The incidence of twin birth in Australia has increased over the last 25 years. It is suggested that advances in fertility treatment and higher average ages of mothers in pregnancy may be affecting these statistics.
Families with multiples continue to have lower exclusive breastfeeding rates however, and require additional support to maintain breastfeeding duration.
Studies have investigated the common reasons why women often choose not to exclusively breastfeed their twins, these are follows:
- Perceived inadequate milk supply for both babies
- Lack of time/resources
- Difficulties attaching one or both babies
- Lack of support/confidence
- Prematurity (with twins often being born before 37 weeks gestation)
- Pre-existing health conditions
- Time constraint considerations with an older sibling(s)
According to recent studies - one of the most common identified reasons for breastfeeding failure in twins was due to perceived insufficient milk supply.
The average quantity of breastmilk for a single infant is 788ml in 24 hours (with a range of 500-1360mls in 24hrs). A study conducted in 2010 on several twin mothers found that breastmilk supply for breastfed twins at 2 months of age was 2200mls in 24hours. At 3 months, a quantity between 2200-3400ml, and 6 months, 1860-4200ml in 24hours. This study also explored breastmilk supply in mothers to triplet infants, with similar results (production average 3080ml in 24 hours by 2 months of age).
This evidence (and many further studies!) suggest mothers of twins are able to produce sufficient breastmilk for twins.
The second most cited reason for breastfeeding failure in twins is due to time constraints.
Newborn feeding frequency can vary, with some babies demanding feeds every hour until the breastmilk supply establishes. The same is true for babies in a twin or triplet feeding style. With feeds being 8-12 times in 24 hours (x2), this certainly can add up quickly!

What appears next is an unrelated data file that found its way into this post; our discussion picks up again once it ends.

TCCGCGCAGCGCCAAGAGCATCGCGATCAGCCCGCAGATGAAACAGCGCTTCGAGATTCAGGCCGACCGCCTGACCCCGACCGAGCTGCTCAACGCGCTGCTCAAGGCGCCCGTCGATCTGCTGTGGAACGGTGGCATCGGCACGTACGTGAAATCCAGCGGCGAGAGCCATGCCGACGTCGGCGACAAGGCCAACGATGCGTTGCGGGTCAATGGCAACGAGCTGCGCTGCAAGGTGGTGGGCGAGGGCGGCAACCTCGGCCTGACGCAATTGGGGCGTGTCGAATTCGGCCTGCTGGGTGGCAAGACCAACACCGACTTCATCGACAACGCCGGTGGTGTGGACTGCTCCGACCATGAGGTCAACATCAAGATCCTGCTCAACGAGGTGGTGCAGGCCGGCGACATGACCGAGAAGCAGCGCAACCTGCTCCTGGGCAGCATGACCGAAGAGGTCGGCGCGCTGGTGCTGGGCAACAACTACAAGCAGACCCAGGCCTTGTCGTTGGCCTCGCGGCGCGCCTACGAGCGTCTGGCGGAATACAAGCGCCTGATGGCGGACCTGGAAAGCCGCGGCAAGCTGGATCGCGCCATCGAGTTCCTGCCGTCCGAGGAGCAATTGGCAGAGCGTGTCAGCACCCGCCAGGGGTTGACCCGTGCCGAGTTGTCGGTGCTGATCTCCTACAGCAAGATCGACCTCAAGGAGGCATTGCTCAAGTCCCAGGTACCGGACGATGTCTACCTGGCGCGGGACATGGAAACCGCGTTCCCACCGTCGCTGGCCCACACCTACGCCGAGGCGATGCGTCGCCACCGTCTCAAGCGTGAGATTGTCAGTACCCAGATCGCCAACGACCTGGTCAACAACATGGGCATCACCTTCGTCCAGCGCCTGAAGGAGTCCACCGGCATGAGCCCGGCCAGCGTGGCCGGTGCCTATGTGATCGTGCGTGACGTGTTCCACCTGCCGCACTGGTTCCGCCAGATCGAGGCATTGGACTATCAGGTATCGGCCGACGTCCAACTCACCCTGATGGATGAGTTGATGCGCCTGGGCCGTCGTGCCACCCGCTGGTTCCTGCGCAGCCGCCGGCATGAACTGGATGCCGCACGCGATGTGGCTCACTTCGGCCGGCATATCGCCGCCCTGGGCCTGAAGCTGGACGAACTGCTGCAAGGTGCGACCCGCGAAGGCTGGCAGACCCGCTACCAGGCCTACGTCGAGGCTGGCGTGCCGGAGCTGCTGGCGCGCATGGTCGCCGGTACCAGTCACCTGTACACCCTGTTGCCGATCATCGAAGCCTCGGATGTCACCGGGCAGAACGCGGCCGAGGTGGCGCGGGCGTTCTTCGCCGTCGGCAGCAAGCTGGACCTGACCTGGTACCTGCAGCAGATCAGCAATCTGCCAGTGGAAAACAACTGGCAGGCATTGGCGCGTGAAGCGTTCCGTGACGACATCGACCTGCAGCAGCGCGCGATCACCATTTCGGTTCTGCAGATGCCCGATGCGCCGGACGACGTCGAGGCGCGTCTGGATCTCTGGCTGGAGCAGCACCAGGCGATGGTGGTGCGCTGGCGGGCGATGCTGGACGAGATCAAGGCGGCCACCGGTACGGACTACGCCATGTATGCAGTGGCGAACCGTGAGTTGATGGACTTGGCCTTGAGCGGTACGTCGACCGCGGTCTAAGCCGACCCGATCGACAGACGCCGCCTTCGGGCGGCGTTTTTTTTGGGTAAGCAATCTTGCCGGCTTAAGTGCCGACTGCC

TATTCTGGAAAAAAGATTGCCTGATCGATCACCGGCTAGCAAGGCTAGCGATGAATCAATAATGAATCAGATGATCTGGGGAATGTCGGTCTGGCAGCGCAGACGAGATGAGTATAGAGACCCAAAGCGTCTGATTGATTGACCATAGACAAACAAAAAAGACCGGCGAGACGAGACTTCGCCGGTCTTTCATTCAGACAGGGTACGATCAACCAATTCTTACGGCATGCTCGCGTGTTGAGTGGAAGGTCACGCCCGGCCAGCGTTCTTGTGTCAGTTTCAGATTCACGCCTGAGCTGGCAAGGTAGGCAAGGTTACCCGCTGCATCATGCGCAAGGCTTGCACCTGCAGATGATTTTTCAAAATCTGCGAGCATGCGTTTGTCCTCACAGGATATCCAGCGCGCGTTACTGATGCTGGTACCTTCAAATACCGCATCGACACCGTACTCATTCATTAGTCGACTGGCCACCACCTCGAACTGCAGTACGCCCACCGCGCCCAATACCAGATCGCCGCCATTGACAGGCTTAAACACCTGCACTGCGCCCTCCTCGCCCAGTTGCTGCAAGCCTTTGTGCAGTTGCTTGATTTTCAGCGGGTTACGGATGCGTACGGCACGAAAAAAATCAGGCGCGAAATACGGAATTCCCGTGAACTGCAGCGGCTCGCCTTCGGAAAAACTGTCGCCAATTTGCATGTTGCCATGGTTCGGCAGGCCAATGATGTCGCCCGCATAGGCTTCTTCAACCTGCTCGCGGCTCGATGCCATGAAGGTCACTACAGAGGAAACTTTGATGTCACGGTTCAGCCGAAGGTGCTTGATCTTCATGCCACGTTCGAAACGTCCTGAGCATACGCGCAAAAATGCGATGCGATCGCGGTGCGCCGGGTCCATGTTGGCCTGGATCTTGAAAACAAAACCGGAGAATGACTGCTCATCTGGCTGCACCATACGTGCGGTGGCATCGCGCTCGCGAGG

Okay, so you’re considering breastfeeding your twins, what does this look like in your family? And do you feed them at the same time, or alternate?
Feeding twins at the same time
- Can save time
- Calming both babies at once
- Reinforces mothers’ ability to feed and care for both babies
- One baby often needs to be woken to feed
- Difficult to hold and attach both babies effectively
- Difficult to be discreet in public
- Can be awkward initially managing different temperaments, demands and different feeding needs.
Twin feeding positions
Bilateral underarm breastfeeding. Also called the ‘football’ hold, this position can be the most practical for young twins. Both babies can be supported on either side of their mother, tucked in on top of armrests or pillows. Their bodies lie alongside underarm, their faces towards their mother.
Parallel breastfeeding. This position requires one baby to be held in the cradle position, and the other lies in the football hold on the opposite side. This position can be difficult with newborns while they are still learning to attach/needing full support.
Criss-cross breastfeeding. Breastfeeding in this position means the heavier twin feeds in the cradle hold, and the smaller twin feeds on the opposite side on top and lying across their sibling.
When it comes to breastfeeding attachment – it is a learned skill. It takes time, patience and practice to master. With all babies attaching and responding differently at the breast!
For this reason, healthcare providers often recommend to breastfeed newborn twins separately at first in order to provide time and support to learn optimal attachment of each baby.
Then, you can try feeding them together as needed!
Breastfeeding twins is significant time commitment and not always possible in every circumstances. This is why it is so crucial that breastfeeding mothers of multiples are provided with a large support network.
Studies suggest this network should extend past friends and family and include the involvement of healthcare providers, extensive education and additional resources made available.
Written by Keryn Thompson RM & IBCLC (L-301766)
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